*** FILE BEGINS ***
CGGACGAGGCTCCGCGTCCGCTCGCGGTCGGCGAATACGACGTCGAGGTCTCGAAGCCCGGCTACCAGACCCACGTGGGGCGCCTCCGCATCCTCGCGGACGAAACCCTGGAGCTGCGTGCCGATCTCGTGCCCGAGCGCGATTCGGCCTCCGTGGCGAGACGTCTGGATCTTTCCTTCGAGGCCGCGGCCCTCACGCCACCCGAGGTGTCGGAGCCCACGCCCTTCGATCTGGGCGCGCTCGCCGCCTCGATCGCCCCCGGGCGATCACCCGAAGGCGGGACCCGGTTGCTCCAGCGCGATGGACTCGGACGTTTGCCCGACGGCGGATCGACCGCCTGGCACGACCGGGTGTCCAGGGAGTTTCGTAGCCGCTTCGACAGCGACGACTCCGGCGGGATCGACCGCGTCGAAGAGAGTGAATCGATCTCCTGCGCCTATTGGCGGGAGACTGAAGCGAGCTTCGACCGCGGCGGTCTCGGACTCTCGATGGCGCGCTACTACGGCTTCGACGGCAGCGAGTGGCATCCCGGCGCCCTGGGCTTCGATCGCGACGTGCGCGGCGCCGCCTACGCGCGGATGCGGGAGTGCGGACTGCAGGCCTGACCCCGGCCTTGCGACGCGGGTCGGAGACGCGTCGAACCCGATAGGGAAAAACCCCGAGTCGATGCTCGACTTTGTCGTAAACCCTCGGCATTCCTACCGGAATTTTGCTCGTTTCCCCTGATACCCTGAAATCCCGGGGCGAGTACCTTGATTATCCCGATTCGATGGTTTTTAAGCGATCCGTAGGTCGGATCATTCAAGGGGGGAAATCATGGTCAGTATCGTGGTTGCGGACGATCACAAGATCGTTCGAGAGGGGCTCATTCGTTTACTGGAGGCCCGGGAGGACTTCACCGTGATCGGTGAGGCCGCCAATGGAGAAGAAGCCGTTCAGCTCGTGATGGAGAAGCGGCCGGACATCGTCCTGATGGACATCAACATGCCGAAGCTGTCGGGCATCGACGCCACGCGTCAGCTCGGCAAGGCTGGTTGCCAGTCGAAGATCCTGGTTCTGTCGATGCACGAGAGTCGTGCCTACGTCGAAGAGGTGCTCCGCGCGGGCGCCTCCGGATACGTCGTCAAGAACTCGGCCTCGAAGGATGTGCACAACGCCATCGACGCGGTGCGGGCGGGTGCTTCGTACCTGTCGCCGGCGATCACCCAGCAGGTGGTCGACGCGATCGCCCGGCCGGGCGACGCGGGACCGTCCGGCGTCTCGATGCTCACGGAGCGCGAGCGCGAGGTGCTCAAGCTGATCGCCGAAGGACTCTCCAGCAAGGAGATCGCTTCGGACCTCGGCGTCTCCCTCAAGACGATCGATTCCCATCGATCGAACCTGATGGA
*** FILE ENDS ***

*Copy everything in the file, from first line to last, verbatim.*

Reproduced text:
CGGACGAGGCTCCGCGTCCGCTCGCGGTCGGCGAATACGACGTCGAGGTCTCGAAGCCCGGCTACCAGACCCACGTGGGGCGCCTCCGCATCCTCGCGGACGAAACCCTGGAGCTGCGTGCCGATCTCGTGCCCGAGCGCGATTCGGCCTCCGTGGCGAGACGTCTGGATCTTTCCTTCGAGGCCGCGGCCCTCACGCCACCCGAGGTGTCGGAGCCCACGCCCTTCGATCTGGGCGCGCTCGCCGCCTCGATCGCCCCCGGGCGATCACCCGAAGGCGGGACCCGGTTGCTCCAGCGCGATGGACTCGGACGTTTGCCCGACGGCGGATCGACCGCCTGGCACGACCGGGTGTCCAGGGAGTTTCGTAGCCGCTTCGACAGCGACGACTCCGGCGGGATCGACCGCGTCGAAGAGAGTGAATCGATCTCCTGCGCCTATTGGCGGGAGACTGAAGCGAGCTTCGACCGCGGCGGTCTCGGACTCTCGATGGCGCGCTACTACGGCTTCGACGGCAGCGAGTGGCATCCCGGCGCCCTGGGCTTCGATCGCGACGTGCGCGGCGCCGCCTACGCGCGGATGCGGGAGTGCGGACTGCAGGCCTGACCCCGGCCTTGCGACGCGGGTCGGAGACGCGTCGAACCCGATAGGGAAAAACCCCGAGTCGATGCTCGACTTTGTCGTAAACCCTCGGCATTCCTACCGGAATTTTGCTCGTTTCCCCTGATACCCTGAAATCCCGGGGCGAGTACCTTGATTATCCCGATTCGATGGTTTTTAAGCGATCCGTAGGTCGGATCATTCAAGGGGGGAAATCATGGTCAGTATCGTGGTTGCGGACGATCACAAGATCGTTCGAGAGGGGCTCATTCGTTTACTGGAGGCCCGGGAGGACTTCACCGTGATCGGTGAGGCCGCCAATGGAGAAGAAGCCGTTCAGCTCGTGATGGAGAAGCGGCCGGACATCGTCCTGATGGACATCAACATGCCGAAGCTGTCGGGCATCGACGCCACGCGTCAGCTCGGCAAGGCTGGTTGCCAGTCGAAGATCCTGGTTCTGTCGATGCACGAGAGTCGTGCCTACGTCGAAGAGGTGCTCCGCGCGGGCGCCTCCGGATACGTCGTCAAGAACTCGGCCTCGAAGGATGTGCACAACGCCATCGACGCGGTGCGGGCGGGTGCTTCGTACCTGTCGCCGGCGATCACCCAGCAGGTGGTCGACGCGATCGCCCGGCCGGGCGACGCGGGACCGTCCGGCGTCTCGATGCTCACGGAGCGCGAGCGCGAGGTGCTCAAGCTGATCGCCGAAGGACTCTCCAGCAAGGAGATCGCTTCGGACCTCGGCGTCTCCCTCAAGACGATCGATTCCCATCGATCGAACCTGATGGA